The end of the year has brought a flurry of publishers launching marketplaces.
Leaf Group’s Well + Good launched a shop filled with wellness items including Vitamin D skin cream and bath bombs; Narcity, a local news publisher operating in five markets in Canada, launched a market stocked with wares offered by both local and national merchants; Forbes launched Forbes Global Properties, a separate business that operates as a licensing deal but gives the business publisher a chance to learn about their wealthier readers; Her Campus Media, which operates a number of sites aimed at women, is building a recruiting marketplace that aims to sign up 50 employers over the next year.
These join other marketplace forays including Outpost, the Infatuation’s New York-specific shop for food and classes, and the Complex Shop, which launched late last year and has grown its customer base 20x in its first year, according to a spokesperson who would not share raw numbers.
While advertising remains the principal source of revenue for most of these publishers, many are bullish on their marketplace’s prospects, not just in terms of near-term financials, but in terms of the long-view strategic implications of building more direct customer relationships with their readers. “In the first year I expect it to surpass our affiliate revenue,” said Kate Spies, the gm and svp of Well + Good. “It’s much more effective from a business model standpoint…Moving forward, it allows us to explore white-labeling, to explore a product line.”
Spies would not share specifics about how much of Well + Good’s revenue comes from commerce, but she did say that the growth of the site’s commerce business played a key role in its strong performance in the second half of the year; the site’s revenues were up 39% year over year in the third quarter, Spies said.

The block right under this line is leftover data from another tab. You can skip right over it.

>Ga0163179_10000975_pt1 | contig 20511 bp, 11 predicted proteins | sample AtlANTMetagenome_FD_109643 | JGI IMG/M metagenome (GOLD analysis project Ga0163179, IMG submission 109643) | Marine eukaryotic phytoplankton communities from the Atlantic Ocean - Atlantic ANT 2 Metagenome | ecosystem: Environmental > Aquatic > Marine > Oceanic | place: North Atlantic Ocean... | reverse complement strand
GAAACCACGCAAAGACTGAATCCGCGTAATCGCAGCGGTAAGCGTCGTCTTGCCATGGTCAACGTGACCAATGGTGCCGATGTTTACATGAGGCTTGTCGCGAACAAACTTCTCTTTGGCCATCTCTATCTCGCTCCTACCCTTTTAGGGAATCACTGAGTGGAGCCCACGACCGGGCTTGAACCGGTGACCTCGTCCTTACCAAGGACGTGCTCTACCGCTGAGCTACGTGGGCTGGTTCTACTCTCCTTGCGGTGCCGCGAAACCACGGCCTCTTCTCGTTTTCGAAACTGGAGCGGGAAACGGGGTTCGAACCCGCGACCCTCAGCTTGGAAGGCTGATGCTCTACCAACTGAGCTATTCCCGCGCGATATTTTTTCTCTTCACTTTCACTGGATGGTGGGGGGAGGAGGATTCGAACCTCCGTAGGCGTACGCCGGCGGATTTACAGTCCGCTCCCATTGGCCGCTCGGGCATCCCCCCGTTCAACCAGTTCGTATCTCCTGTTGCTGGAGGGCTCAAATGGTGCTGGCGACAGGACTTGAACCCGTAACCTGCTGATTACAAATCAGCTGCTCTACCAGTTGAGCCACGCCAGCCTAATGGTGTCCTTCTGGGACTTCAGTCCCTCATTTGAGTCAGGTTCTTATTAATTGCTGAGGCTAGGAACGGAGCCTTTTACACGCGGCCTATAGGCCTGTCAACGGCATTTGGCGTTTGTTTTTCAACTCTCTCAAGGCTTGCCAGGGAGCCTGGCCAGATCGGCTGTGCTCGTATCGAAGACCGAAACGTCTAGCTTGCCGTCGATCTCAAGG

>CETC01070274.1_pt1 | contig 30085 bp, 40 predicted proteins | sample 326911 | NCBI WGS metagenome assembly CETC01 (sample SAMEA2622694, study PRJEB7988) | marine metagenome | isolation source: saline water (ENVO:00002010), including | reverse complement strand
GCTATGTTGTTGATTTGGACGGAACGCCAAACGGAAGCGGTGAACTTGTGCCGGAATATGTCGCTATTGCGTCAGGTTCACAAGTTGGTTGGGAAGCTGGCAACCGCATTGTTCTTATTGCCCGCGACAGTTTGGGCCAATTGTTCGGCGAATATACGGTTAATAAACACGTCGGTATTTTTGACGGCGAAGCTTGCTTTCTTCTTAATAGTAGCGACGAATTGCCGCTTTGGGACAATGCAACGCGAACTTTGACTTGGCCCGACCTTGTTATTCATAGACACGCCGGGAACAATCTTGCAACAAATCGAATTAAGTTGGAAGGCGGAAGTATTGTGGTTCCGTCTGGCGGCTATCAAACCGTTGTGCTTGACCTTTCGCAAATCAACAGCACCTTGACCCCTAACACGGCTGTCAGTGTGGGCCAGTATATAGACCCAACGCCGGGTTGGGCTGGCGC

In the abstract, many publishers have the raw materials needed to build successful marketplaces: Direct connections to large, engaged audiences with clearly understood needs on one side, and established relationships to advertisers or sellers, many of whom are looking for new sales channels as e-commerce grows more important on the other.
For example, Narcity CEO Chuck Lapointe said Narcity’s editorial team had a list of hundreds of local Canadian merchants ready to recommend to Bonsai, the technology vendor that plugs into the merchants selling on Narcity Market. As the market grows, Lapointe said, the Narcity editors will recommend hundreds more.
But historically, publishers have stayed away from marketplaces because they require skillsets and technology that few have at their disposal. While most of the publishers dipping their toes in these waters already have some experience with affiliate commerce, direct connections to their loyal chunks of readers, and in some cases, a customer relationship, the scope of what’s being asked is very difficult.
“We have a database of people we have a monetary relationship with, but this is definitely a whole new frontier for us,” Spies said.
The Infatuation, for example, chose to hire an outside consultant to manage the sellers side of Outpost, the marketplace it launched this fall (it used members of its events and experiential staff to manage its customers on the other side).
Spies said that growing the marketplace arm of Well + Good’s business will require adding several different kinds of staffers, including merchandisers, business data analysts, community and customer care specialists, as well as dedicated editorial support for the shop itself.
Adding that talent, in turn, should give the publishers exploring this model the resources necessary to diversify into even more goods.
“Our focus the next few years is, ‘How can we diversify from programmatic and branded content to start making money from our users?’” Narcity’s Lapointe said. “From there, it’s about, ‘What products and features and experiences can we launch to test out that theory that we can transition to make the majority of money from our users?’”
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